Poetry | from ‘Atlas’

Light at harbor entrance,
the shoreline of occasional rough breaks
where a gnomon casts a shadow
for the plane off Anacapa,
a hint of the season
visible in the pictures,
vessels of increasing draft.

That land plants descend 
from water, the black earth 
of hearths, of rocks with their
very lives against the sea.


Next you need to pay attention to the conditions
how we are complicit

imprimatur: okeh let’s move there)
breakwater or jetty wall  kelp often grows on both
to the coast and to simply carry on

with disinvestment as a discriminatory get outdoors 
and live the allegedly decaying state of their neighbor-
hoods. Ocean and Lime of pre-stressed concrete was the
tallest

and Lime was the devil-strip row of palms

how we are ignorant

of the waves
and the territories-in-between.


About the light seen through fruit trees grown dark 
with rain, through pulp on the broken soil this wind

broadcast in the extremities. Salt carries in storms, 
anchors offshore rust from ring to flukes, strongest 

of the natural fibers the light of stanchion or shroud:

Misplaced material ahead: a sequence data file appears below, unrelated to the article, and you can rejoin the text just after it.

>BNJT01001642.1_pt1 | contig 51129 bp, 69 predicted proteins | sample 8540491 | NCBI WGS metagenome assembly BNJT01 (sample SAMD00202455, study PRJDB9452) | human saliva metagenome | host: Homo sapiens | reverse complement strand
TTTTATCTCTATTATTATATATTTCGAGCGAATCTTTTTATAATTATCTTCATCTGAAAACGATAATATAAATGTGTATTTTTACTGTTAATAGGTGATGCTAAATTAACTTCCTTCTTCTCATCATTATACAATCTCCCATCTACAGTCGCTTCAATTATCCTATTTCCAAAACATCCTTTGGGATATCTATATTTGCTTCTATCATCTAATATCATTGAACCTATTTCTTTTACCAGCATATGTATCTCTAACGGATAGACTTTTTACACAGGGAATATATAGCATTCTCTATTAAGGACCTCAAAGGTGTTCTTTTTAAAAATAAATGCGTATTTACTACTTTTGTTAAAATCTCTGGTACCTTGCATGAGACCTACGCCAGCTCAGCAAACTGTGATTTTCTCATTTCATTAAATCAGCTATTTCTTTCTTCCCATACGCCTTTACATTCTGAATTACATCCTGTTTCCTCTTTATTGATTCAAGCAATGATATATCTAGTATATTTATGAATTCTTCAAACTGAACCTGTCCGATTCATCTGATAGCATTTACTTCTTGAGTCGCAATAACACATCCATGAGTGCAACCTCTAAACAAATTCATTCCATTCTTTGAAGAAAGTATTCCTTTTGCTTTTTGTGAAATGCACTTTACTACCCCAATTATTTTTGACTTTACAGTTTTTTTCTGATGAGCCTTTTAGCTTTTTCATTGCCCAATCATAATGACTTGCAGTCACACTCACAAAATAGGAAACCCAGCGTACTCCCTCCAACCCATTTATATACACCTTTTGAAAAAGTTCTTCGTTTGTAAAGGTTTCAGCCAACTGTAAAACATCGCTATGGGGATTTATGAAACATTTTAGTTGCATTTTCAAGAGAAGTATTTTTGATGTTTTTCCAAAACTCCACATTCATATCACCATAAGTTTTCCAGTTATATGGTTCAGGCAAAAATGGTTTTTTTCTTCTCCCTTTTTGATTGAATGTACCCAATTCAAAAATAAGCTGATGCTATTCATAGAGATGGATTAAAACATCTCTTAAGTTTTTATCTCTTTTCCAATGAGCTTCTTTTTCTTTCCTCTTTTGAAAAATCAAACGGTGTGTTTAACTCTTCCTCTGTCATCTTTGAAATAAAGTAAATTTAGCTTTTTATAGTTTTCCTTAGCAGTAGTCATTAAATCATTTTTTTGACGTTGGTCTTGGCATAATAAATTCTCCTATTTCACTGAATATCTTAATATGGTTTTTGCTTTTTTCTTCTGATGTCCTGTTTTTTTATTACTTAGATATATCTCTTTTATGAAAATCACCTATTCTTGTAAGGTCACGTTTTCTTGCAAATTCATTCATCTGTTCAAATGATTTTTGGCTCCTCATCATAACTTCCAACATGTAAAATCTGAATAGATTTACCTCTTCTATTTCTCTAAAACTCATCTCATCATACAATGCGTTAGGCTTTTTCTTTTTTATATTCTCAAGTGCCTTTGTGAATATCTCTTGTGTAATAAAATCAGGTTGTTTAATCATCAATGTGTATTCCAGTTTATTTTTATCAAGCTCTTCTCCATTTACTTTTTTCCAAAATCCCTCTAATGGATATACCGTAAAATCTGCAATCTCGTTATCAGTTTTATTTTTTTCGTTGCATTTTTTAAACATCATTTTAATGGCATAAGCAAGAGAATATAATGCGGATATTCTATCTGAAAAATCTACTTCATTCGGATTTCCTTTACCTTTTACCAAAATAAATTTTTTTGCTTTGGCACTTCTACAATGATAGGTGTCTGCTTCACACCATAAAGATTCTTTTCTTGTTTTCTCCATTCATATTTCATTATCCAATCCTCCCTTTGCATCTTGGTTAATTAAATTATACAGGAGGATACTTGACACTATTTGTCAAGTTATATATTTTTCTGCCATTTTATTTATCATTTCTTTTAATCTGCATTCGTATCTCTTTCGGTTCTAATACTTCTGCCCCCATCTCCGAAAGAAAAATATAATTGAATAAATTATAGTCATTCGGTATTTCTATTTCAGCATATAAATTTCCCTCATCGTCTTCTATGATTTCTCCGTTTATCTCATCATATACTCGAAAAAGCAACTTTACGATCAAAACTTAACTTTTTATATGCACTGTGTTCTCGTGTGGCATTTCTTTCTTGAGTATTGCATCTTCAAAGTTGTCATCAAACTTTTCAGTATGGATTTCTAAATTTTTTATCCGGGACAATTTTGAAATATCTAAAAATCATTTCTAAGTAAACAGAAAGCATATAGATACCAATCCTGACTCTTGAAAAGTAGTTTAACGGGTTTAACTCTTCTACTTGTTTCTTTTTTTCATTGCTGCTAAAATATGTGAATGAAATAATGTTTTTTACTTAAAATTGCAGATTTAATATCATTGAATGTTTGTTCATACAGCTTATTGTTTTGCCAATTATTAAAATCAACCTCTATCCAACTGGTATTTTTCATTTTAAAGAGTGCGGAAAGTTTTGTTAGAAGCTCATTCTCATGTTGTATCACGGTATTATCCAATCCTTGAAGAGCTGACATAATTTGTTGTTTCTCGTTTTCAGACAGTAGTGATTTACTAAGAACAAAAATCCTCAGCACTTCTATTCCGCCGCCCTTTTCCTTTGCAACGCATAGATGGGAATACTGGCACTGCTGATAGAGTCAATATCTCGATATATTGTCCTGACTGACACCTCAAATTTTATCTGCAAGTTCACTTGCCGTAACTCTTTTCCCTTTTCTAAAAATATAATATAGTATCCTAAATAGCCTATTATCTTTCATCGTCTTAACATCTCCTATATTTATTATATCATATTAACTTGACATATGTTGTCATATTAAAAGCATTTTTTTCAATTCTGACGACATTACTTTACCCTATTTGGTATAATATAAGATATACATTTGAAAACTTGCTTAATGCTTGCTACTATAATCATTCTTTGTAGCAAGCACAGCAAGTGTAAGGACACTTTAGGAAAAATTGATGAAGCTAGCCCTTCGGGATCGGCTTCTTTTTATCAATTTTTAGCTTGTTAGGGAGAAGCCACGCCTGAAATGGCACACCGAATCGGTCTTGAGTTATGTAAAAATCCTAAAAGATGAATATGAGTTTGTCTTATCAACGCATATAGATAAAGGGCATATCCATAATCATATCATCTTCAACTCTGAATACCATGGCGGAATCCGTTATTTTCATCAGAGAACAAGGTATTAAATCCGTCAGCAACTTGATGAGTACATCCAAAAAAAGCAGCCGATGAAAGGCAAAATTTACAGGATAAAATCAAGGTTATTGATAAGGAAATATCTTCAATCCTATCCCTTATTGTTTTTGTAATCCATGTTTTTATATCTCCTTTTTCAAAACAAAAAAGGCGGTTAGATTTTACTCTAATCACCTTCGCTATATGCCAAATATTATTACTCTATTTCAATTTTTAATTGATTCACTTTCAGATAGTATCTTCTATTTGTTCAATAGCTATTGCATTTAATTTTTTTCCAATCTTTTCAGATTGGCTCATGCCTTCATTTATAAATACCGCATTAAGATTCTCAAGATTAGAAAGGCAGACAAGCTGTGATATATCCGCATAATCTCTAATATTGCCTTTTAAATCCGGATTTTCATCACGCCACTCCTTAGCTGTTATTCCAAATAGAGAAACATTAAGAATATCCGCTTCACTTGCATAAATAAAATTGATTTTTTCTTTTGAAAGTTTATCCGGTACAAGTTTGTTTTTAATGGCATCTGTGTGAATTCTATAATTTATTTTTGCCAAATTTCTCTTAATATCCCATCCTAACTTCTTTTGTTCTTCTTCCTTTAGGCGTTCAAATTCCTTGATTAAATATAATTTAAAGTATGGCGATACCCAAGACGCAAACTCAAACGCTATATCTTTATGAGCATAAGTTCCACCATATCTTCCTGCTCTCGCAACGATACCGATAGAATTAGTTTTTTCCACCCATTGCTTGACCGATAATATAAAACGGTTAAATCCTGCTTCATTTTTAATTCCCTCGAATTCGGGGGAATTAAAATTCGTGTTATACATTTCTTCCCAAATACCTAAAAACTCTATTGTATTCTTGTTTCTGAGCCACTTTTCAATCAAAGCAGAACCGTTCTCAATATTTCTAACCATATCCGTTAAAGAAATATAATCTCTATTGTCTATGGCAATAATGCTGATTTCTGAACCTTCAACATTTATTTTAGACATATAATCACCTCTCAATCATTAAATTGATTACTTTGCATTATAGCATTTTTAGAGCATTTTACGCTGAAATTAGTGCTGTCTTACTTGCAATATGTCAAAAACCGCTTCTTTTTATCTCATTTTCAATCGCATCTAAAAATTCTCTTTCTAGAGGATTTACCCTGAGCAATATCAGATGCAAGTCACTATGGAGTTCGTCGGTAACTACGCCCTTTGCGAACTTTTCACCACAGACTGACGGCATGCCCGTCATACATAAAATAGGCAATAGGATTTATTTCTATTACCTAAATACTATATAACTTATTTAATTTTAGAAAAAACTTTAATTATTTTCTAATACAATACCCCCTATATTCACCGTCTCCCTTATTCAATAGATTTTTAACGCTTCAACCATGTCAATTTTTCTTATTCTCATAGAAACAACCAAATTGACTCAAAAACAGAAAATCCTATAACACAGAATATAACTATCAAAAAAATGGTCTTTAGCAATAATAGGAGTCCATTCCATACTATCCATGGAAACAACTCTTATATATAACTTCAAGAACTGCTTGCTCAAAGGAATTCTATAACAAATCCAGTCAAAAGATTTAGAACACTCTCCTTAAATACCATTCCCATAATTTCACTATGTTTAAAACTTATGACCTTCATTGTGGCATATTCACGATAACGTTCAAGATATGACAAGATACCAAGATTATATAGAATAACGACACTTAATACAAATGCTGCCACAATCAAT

the body of our landscape marked in chalk or fog.

Billboards: beer bars abut bungalows with verandas 
of stone and green coil, with foundation and facade.

Note the white sidewalk barren and wished upon, 
thrust in pockets, not even trim lawns as quiet this

ghost day. Breakwater lined on maps in the flattened 
harbor, calm ripples across this soft desert coast  

while the ocean swells levees, wraps shallow basins 
in dark brine, in the countenance of our craft.


Glenn Bach is a poet, sound artist, and educator who lives and works in the foothills of the San Gabriel Mountains. His major project, Atlas, is a long poem that documents his reflections on place, landscape, and our understanding of the world. It has been excerpted in small journals such as jubilat, Otoliths, and Plumwood Mountain. The first book of the poem, Atlas 1, is available here.

Website: glennbach.com
Twitter: @AtlasCorpus

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